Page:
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An Optimal Depletion CGE Model: A Systematic Framework for Energy-Economy Analysis in Resource-based Economies

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  • Hodjat Ghadimi

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    (Design & Merchandising, West Virginia University)

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    Abstract

    Numerical economic models of energy fall into two general categories: models analyzing within energy sector issues and models examining the interaction between the energy sector and the rest of the economy. The first category are mostly partial equilibrium models with a very detailed and disaggregated representation of the energy sector. Although very useful for sector planning purposes this class of models essentially neglect the interdependence of the energy sector and the rest of the economy. The second category, appropriately called energy-economy interaction models, are multisectoral and general equilibrium models focusing on the relationship between the energy sector and the rest of the economy. These models offer a rich economy-wide picture but are not as detailed as the first category in their specification of the energy sector. For energy-economy interaction analysis a number of models have been employed, including input-output, macro-econometric, and computable general equilibrium (CGE), as well as hybrid of these types. With advances in computation capabilities, however, CGE models have become the standard tool and dominate the mainstream of the economic discipline. The model presented in this paper belongs to the optimal depletion category of computable general equilibrium models. It is an optimization model that solves the inter-temporal depletion problem subject to workings of a multi-sector market economy, where relative prices play a crucial role. Such a formulation establishes general equilibrium linkages between the optimal depletion of the resource and the rest of the economy and thus it provides a systematic framework to analyze energy-economy interactions in resource-based economies.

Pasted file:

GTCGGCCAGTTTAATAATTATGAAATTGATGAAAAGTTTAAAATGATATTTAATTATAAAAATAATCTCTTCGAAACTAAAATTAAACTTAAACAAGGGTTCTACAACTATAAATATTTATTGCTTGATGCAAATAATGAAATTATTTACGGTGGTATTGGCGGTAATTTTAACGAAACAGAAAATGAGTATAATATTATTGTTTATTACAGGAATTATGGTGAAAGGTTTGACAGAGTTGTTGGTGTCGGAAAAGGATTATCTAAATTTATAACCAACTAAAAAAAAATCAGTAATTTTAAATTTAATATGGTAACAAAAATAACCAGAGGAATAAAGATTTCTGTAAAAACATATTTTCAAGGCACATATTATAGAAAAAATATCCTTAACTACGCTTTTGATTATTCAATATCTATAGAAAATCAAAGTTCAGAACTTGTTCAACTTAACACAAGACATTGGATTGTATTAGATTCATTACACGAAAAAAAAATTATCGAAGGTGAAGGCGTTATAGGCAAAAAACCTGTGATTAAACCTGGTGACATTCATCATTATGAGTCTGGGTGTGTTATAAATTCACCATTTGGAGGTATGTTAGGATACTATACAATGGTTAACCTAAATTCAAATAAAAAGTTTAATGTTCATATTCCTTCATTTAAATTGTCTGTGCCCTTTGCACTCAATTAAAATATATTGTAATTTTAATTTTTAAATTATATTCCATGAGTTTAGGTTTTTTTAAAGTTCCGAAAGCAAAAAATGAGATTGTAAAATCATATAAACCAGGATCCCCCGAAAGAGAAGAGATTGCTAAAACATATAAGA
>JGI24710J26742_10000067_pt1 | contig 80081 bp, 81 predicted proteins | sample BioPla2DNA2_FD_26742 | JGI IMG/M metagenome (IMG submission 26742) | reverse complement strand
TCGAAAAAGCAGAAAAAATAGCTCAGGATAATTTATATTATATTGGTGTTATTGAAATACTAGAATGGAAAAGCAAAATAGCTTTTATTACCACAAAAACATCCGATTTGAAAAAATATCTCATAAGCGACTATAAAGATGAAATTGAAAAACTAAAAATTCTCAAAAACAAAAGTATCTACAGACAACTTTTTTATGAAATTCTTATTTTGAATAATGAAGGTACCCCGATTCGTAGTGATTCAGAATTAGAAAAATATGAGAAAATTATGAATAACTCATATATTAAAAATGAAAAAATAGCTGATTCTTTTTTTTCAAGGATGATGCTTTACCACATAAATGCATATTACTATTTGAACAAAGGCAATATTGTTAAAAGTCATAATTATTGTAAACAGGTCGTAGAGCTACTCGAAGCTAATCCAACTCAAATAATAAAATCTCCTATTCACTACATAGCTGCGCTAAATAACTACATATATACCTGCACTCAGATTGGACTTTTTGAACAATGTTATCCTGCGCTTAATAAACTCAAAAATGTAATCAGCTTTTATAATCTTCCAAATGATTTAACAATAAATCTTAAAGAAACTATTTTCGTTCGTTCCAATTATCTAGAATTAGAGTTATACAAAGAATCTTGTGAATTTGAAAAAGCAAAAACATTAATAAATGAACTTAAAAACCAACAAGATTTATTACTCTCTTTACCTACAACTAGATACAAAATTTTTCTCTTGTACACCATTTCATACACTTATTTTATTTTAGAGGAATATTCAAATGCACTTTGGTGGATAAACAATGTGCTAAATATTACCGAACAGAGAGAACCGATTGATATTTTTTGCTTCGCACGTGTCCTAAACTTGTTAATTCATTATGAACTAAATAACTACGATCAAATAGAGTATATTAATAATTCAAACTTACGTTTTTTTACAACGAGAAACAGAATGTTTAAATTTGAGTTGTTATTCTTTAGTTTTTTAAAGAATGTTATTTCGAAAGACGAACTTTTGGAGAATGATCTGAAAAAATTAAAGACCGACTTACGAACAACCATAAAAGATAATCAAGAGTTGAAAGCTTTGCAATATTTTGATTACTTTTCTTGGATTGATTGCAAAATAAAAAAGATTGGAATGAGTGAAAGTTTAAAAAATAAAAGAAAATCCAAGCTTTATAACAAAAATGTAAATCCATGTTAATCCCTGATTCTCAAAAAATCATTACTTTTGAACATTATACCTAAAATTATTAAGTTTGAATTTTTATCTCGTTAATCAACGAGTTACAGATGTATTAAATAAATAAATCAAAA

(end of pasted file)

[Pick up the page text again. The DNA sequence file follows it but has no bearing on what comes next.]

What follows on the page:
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    Bibliographic Info

    Paper provided by Regional Research Institute, West Virginia University in its series Working Papers with number 200611.

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    Length: 34 pages
    Date of creation: 2006
    Date of revision:
    Handle: RePEc:rri:wpaper:200611

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    Keywords: CGE; energy economics; resource-based economies; computable general equilibrium;

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    1. Pereira, Alfredo M. & Shoven, John B., 1988. "Survey of dynamic computational general equilibrium models for tax policy evaluation," Journal of Policy Modeling, Elsevier, vol. 10(3), pages 401-436.
    2. Aarrestad, Jostein, 1978. "Optimal savings and exhaustible resource extraction in an open economy," Journal of Economic Theory, Elsevier, vol. 19(1), pages 163-179, October.
    3. de Melo, Jaime, 1988. "Computable general equilibrium models for trade policy analysis in developing countries: A survey," Journal of Policy Modeling, Elsevier, vol. 10(4), pages 469-503.
    4. Edward A. Hudson & Dale W. Jorgenson, 1974. "U.S. Energy Policy and Economic Growth, 1975-2000," Bell Journal of Economics, The RAND Corporation, vol. 5(2), pages 461-514, Autumn.
    5. Bergman, Lars, 1988. "Energy Policy Modeling: A survey of general equilibrium approaches," Journal of Policy Modeling, Elsevier, vol. 10(3), pages 377-399.
    6. Devarajan, Shantayanan, 1988. "Natural resources and taxation in computable general equilibrium models of developing countries," Journal of Policy Modeling, Elsevier, vol. 10(4), pages 505-528.
    7. repec:fth:harver:1511 is not listed on IDEAS
    8. Jorgenson, Dale W & Yun, Kun-Young, 1986. " The Efficiency of Capital Allocation," Scandinavian Journal of Economics, Wiley Blackwell, vol. 88(1), pages 85-107.
    9. Bohringer, Christoph & Welsch, Heinz, 2004. "Contraction and Convergence of carbon emissions: an intertemporal multi-region CGE analysis," Journal of Policy Modeling, Elsevier, vol. 26(1), pages 21-39, January.
    10. Jorgenson, Dale W. & Wilcoxen, Peter J., 1992. "Global change, energy prices, and US economic growth," Structural Change and Economic Dynamics, Elsevier, vol. 3(1), pages 135-154, June.
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